The recent economic downturn and increasing visibility of high-level corruption cases turned away many supporters of Correa, Moreno, and Alianza País. The staunchly anti-Correa and anti-Moreno private mass media highlighted these problems constantly in the news, which helped the opposition immensely in this election campaign. The as-yet unfulfilled promise of supporting community media, which is part of the 2008 Constitution, also worked against facilitating a more diverse media landscape.
Still, despite relatively favorable conditions, Lasso did not win. He ran as a successful businessman who would know how to improve the economy – but his past economic behavior itself ultimately discredited him as a weak candidate for the opposition. Lasso was Minister of the Economy in 1999, following a major banking crisis that forced over a million Ecuadorans to leave the country. As minister, he was at least partly responsible for a policy that allowed banks to purchase bad loans for a fraction of their cost and later receive a 100% government bailout on their loans. Also, in the last few weeks of the campaign, the Argentine newspaper Pagina12 revealed that Lasso controls far more assets and companies in the offshore tax haven of Panama than was originally assumed. The revelations about Lasso’s Panama dealings and the airing of his activities following the banking crisis almost certainly hurt his candidacy.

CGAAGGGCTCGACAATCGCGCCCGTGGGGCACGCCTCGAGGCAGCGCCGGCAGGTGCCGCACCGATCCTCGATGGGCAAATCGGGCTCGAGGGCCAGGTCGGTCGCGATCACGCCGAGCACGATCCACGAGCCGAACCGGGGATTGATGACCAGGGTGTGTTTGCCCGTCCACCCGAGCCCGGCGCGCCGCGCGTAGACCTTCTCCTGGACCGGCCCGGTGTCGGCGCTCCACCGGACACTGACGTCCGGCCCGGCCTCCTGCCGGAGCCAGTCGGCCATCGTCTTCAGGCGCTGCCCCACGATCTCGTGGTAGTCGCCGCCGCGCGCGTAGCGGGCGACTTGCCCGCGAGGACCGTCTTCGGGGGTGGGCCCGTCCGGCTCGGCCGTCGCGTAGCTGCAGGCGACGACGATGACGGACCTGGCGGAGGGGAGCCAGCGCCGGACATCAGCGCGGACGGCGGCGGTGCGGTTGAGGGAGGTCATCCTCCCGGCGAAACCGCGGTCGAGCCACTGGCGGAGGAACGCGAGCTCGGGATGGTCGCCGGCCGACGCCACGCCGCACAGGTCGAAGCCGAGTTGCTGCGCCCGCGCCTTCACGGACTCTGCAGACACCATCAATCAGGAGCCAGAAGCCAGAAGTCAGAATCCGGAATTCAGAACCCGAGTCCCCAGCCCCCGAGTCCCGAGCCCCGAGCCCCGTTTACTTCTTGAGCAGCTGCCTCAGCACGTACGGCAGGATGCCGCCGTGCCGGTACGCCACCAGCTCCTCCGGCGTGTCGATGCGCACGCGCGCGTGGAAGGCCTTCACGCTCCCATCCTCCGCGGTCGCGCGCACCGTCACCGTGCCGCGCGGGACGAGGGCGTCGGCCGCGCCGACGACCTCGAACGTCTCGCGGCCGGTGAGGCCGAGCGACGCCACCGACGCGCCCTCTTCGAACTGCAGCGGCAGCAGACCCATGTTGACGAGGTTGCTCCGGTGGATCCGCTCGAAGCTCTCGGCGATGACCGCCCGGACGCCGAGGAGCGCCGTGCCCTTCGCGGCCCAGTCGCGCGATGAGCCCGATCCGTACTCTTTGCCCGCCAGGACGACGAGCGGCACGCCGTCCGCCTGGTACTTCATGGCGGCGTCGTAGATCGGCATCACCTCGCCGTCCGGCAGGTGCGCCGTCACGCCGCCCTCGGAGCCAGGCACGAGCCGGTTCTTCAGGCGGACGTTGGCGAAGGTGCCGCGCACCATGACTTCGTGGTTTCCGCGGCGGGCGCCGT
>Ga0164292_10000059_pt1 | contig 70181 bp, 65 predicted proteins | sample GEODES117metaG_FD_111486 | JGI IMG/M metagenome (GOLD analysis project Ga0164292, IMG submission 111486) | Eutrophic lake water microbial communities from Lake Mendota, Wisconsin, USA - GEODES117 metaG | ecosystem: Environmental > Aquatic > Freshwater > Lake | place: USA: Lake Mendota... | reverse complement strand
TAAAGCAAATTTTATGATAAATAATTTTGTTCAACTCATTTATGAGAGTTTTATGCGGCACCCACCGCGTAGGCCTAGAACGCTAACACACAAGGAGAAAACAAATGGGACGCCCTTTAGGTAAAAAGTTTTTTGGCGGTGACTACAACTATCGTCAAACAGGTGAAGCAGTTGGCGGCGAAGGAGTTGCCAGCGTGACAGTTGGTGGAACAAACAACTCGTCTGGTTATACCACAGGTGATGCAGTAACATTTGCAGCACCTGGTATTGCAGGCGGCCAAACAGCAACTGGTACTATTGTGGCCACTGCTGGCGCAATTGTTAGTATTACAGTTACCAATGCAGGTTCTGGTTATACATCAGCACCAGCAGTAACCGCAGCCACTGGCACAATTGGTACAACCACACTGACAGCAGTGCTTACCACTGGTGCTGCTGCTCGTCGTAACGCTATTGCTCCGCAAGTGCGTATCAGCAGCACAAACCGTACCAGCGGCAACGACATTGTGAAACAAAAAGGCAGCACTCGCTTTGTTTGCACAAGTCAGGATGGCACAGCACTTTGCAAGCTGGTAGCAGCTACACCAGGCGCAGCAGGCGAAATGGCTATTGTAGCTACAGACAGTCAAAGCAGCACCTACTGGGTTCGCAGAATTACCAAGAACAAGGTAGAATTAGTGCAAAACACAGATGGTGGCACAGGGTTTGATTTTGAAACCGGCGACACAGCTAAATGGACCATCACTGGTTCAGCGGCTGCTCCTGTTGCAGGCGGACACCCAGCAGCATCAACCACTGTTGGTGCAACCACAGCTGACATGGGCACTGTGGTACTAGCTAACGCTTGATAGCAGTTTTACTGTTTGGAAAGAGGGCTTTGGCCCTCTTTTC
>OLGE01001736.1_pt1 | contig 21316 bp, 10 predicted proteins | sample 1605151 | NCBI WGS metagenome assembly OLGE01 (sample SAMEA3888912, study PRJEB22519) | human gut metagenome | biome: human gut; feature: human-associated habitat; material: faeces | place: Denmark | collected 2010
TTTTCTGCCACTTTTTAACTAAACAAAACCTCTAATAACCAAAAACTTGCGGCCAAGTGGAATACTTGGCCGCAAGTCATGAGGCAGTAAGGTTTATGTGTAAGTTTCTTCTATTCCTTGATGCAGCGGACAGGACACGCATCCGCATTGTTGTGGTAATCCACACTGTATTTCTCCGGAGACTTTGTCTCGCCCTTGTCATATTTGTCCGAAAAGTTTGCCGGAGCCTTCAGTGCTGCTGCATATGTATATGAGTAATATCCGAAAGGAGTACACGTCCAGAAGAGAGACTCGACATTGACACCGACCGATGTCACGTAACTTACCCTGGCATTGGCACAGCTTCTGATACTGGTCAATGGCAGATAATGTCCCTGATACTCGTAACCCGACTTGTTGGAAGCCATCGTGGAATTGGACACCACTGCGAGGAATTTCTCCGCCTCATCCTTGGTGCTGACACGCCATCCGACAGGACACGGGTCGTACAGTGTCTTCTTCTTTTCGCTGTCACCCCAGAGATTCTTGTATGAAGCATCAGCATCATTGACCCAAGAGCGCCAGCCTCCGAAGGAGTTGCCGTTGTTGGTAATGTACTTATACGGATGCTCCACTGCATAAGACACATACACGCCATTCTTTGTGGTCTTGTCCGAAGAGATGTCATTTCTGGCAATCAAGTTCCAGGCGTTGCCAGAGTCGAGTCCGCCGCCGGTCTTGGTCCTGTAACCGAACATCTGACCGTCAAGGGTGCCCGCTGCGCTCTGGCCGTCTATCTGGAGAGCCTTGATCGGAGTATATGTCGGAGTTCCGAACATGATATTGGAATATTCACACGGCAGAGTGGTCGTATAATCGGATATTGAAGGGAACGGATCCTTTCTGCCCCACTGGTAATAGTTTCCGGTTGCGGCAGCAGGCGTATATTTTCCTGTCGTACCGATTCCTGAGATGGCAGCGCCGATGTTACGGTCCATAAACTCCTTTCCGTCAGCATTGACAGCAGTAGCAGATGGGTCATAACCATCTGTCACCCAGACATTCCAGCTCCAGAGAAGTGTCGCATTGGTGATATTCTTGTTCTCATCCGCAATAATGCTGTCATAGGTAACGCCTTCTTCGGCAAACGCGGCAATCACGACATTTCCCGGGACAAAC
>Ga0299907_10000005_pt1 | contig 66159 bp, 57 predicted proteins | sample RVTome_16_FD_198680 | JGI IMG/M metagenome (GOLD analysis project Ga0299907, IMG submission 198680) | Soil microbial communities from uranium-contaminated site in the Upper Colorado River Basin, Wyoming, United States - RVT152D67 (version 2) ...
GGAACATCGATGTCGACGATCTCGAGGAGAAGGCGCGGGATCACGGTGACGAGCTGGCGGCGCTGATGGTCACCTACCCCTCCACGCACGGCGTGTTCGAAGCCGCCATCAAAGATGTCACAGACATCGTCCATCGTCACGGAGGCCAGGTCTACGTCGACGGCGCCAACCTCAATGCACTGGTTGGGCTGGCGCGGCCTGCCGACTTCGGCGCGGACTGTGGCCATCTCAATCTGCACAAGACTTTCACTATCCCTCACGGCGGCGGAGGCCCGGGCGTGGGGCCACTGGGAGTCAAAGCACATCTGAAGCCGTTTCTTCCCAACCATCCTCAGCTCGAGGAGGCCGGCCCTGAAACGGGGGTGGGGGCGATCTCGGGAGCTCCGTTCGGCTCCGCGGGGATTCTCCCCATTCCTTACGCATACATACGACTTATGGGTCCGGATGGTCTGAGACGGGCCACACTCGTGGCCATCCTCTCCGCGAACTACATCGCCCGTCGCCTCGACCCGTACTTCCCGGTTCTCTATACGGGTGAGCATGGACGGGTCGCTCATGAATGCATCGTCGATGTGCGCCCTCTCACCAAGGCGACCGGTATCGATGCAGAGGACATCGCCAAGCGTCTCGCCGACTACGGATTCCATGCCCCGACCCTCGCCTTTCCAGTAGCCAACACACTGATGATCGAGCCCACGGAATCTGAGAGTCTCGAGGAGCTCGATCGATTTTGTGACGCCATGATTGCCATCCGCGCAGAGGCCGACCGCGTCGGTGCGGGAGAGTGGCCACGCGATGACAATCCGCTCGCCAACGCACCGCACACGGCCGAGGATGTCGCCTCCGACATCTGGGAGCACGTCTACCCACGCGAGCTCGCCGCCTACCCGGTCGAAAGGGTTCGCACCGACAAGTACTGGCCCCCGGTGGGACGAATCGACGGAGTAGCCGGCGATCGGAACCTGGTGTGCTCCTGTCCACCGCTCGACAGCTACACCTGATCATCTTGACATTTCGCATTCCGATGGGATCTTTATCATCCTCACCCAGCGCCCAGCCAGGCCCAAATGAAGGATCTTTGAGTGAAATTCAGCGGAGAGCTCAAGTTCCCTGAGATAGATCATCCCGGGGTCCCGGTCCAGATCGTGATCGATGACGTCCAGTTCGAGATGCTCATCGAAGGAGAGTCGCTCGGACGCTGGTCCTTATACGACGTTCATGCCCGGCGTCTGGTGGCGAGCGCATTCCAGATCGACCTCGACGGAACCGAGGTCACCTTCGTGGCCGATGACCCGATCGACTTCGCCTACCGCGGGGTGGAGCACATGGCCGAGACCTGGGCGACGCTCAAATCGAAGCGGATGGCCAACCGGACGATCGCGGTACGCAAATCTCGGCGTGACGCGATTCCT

What Lenin’s Win Means for Ecuador
First and foremost, Lenín Moreno’s winning of the Ecuadorian presidency means that the country will not be returning to the unbridled neoliberal policies that Argentina and Brazil have newly embraced under new rightist administrations. Instead, Moreno has promised to triple poverty relief, ramp up the construction of public housing, double pensions for the poor, and invest in job creation for 250,000 new jobs. Exactly how all of this would be funded in times of tight budgets he never spelled out. Will he redirect state funds or will he increase taxes on the wealthy?